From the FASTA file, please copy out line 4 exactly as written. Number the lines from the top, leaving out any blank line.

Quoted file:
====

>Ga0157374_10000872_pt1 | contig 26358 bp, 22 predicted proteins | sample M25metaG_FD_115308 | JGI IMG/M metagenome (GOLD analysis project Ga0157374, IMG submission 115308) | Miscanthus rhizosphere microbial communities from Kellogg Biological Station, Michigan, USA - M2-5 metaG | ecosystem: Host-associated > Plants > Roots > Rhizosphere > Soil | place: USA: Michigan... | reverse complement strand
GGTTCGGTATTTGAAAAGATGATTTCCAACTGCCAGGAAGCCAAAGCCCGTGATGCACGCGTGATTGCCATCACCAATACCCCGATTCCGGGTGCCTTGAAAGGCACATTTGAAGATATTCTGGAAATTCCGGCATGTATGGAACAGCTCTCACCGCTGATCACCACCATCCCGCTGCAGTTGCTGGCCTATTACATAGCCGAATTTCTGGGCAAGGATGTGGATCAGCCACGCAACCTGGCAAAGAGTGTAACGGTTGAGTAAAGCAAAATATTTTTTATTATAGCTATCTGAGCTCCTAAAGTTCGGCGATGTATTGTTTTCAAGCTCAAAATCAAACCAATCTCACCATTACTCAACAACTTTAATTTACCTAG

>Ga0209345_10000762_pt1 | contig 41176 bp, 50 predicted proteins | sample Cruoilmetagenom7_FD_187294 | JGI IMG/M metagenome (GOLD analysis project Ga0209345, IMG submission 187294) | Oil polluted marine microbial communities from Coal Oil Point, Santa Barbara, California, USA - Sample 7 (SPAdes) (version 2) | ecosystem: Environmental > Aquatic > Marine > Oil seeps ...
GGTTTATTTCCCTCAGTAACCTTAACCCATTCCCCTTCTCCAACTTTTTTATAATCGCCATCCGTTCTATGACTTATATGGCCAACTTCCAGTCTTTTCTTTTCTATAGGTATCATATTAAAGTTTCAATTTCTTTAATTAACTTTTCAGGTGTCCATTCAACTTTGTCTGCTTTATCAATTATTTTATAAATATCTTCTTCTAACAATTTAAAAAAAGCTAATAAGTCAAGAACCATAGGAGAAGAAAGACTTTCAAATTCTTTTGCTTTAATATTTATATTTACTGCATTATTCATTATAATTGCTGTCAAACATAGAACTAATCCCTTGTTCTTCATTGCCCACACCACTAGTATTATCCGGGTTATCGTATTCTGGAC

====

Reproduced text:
GGTTTATTTCCCTCAGTAACCTTAACCCATTCCCCTTCTCCAACTTTTTTATAATCGCCATCCGTTCTATGACTTATATGGCCAACTTCCAGTCTTTTCTTTTCTATAGGTATCATATTAAAGTTTCAATTTCTTTAATTAACTTTTCAGGTGTCCATTCAACTTTGTCTGCTTTATCAATTATTTTATAAATATCTTCTTCTAACAATTTAAAAAAAGCTAATAAGTCAAGAACCATAGGAGAAGAAAGACTTTCAAATTCTTTTGCTTTAATATTTATATTTACTGCATTATTCATTATAATTGCTGTCAAACATAGAACTAATCCCTTGTTCTTCATTGCCCACACCACTAGTATTATCCGGGTTATCGTATTCTGGAC